We spent much of the past weekend and Monday afternoon keeping our TV eye on Hurricane Katrina, hoping it wouldn’t wreak too much havoc on New Orleans and, closer to home, that it wouldn’t suddenly swerve and make a beeline for our mama’s house 120 miles to the west. The latter was spared, but the former, sadly, was not.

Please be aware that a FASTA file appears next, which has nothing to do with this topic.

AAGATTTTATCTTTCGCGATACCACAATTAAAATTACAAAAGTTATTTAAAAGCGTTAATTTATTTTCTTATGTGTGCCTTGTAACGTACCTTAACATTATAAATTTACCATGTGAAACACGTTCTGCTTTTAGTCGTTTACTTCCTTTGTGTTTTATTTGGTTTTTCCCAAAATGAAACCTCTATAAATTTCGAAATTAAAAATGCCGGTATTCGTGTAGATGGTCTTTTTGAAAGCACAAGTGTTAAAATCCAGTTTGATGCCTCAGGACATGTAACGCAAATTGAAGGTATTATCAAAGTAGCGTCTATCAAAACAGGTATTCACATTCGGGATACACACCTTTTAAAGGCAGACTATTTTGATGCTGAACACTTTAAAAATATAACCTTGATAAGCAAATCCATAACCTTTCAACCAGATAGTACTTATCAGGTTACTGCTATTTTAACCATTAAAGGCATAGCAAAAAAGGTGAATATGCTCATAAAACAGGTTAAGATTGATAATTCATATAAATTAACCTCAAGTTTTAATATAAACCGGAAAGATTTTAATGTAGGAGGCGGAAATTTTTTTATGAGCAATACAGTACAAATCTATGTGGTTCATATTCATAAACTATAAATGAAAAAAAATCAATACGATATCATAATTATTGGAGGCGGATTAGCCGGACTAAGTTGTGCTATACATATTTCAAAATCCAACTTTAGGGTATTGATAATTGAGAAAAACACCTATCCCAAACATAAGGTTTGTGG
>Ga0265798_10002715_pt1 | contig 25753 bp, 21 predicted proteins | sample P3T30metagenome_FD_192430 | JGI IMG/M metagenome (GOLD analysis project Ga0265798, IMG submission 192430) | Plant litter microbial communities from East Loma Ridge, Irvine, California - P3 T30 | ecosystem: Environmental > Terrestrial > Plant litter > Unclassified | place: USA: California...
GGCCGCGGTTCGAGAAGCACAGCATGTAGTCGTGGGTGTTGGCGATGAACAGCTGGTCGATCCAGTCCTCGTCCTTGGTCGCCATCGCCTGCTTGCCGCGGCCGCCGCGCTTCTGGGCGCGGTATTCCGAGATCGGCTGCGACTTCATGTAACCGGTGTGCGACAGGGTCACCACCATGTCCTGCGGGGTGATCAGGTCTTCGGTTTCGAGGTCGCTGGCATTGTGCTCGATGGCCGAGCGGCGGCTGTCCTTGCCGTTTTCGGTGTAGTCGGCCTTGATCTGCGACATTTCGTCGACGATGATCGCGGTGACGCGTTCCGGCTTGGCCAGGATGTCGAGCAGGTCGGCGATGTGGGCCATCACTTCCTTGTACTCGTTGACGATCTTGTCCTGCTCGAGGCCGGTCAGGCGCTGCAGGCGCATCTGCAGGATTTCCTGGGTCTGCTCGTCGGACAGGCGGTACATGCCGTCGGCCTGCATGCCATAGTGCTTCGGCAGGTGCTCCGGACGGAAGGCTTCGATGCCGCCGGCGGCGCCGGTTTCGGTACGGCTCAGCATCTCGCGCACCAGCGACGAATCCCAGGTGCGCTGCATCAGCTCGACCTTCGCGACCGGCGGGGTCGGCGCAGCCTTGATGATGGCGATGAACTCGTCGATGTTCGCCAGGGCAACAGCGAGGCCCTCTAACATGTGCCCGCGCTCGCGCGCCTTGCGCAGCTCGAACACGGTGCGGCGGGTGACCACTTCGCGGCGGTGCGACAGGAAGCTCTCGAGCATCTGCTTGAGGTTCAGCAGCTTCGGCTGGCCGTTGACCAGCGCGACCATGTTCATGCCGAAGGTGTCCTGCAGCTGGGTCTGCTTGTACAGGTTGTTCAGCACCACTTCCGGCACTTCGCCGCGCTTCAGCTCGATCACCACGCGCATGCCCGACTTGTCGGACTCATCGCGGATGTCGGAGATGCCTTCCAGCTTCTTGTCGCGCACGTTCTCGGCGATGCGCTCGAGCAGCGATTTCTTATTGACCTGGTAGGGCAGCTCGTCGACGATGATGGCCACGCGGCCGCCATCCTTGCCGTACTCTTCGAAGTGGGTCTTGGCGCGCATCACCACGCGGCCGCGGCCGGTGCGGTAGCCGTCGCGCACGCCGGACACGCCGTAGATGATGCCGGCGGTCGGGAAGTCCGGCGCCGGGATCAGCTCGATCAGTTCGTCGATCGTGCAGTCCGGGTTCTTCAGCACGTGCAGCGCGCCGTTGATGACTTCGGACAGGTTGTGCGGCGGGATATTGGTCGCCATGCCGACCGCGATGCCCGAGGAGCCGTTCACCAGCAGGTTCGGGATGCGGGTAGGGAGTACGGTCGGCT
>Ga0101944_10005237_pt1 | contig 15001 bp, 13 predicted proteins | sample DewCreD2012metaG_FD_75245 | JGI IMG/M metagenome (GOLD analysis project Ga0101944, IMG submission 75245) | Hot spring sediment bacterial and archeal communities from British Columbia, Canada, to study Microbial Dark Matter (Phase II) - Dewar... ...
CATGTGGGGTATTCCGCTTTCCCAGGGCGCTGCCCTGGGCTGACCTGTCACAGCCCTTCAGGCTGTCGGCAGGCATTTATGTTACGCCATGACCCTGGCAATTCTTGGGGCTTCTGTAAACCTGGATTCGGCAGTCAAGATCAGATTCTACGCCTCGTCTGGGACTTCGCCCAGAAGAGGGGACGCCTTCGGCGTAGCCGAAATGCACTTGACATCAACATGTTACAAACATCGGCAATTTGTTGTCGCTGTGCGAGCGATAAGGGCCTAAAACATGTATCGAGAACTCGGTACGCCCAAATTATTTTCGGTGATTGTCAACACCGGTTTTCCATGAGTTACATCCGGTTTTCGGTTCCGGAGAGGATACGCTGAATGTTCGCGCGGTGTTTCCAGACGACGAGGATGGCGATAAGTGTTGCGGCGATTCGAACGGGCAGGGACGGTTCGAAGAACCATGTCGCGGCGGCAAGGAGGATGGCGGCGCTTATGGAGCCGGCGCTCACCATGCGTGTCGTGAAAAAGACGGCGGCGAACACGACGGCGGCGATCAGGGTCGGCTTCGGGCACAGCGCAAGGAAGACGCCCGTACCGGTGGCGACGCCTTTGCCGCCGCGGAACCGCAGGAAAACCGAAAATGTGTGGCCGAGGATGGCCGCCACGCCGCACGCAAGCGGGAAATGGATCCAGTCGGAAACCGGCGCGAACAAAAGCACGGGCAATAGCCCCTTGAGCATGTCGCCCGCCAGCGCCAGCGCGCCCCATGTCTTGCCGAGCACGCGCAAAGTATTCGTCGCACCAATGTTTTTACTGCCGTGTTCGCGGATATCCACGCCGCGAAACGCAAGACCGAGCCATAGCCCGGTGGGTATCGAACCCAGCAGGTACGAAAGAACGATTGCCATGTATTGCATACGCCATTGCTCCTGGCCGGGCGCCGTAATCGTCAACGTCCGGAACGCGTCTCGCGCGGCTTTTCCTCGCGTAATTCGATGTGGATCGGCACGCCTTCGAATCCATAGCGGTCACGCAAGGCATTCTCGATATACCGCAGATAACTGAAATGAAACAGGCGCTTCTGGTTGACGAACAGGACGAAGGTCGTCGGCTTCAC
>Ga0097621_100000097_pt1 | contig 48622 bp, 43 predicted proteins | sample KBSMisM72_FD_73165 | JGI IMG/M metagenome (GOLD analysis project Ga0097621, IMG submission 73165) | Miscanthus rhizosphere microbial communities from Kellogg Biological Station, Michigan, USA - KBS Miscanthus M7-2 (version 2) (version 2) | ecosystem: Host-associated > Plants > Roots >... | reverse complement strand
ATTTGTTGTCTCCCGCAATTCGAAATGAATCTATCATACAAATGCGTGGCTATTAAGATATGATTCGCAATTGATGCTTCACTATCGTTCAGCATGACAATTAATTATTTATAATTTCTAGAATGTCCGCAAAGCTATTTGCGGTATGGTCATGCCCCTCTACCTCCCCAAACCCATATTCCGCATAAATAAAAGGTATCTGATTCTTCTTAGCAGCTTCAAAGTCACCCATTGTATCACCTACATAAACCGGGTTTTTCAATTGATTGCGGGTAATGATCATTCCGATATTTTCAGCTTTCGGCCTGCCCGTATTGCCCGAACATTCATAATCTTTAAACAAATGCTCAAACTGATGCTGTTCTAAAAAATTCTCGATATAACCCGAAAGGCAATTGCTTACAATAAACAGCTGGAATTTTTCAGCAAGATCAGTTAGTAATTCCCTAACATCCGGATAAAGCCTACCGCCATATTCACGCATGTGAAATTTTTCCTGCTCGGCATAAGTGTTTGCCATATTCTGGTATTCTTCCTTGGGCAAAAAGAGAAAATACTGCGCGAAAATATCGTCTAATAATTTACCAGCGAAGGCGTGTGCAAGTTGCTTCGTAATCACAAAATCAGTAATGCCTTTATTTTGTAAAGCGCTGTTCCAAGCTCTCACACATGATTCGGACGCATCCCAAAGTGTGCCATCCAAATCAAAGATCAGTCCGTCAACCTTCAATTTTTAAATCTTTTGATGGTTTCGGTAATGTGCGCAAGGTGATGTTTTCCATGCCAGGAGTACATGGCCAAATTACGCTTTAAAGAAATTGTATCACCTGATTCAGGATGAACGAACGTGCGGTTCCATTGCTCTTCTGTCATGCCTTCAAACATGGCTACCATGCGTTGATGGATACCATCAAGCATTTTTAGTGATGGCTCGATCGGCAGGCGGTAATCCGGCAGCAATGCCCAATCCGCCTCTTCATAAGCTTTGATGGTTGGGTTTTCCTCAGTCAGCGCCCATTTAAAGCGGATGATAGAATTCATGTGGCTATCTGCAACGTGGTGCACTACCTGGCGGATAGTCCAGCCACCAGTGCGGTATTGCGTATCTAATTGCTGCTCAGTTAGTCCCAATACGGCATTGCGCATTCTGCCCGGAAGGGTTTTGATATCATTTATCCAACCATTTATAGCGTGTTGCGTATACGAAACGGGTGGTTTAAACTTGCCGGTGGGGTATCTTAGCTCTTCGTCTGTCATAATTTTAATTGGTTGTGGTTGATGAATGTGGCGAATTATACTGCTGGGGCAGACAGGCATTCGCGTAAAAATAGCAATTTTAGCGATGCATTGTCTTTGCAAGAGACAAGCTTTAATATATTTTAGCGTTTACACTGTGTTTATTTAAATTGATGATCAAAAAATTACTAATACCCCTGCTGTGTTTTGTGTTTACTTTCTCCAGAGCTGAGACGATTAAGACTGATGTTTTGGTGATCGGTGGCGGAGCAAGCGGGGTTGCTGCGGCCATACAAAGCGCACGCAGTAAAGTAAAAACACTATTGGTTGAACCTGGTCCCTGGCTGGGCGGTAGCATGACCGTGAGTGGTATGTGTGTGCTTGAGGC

Despite the storm’s path well to the east of the Texas coast, Houston television viewers were still able to experience the familiar frisson afforded by the sight of Channel 13’s Wayne Dolcefino blowin’ in the wind, this time from the north shore of Lake Pontchartrain (Dolcefino always does a good job, but it appears that nothing less than a Category 5 hurricane can generate the windpower sufficient to reposition his ever-expanding bulk). There were other small pleasures to be found: the slightly bug-eyed woman on CNN who persisted in saying kat-a-REENA during her interview with Louisiana’s U.S. Sen. David Vitter (demoted to a lowly “Rep.” on the network’s crawl), or the MSNBC weatherman who pronounced “Plaquemine” three different ways during a 30-second span. Beyond those understandable miscues were more serious breaches: the lady on the Weather Channel (we think, although we were clicking around with abandon, so it may have been CNN or MSNBC or TNT or BET) who declared that the “hurricane” looked “beautiful” at that moment---not the real hurricane charging through the Gulf on its way to dealing death and devastation, but the inflamed red pustule churning on the radar screen (calling Roland Barthes!). Then there was the correspondant on some network or another who on Sunday afternoon almost hollered at the top of her lungs that the entire city of New Orleans “very well could be under 20 or 30 feet of water at this time tomorrow!” OK, lady, but like we tell our kids---yelling doesn’t help.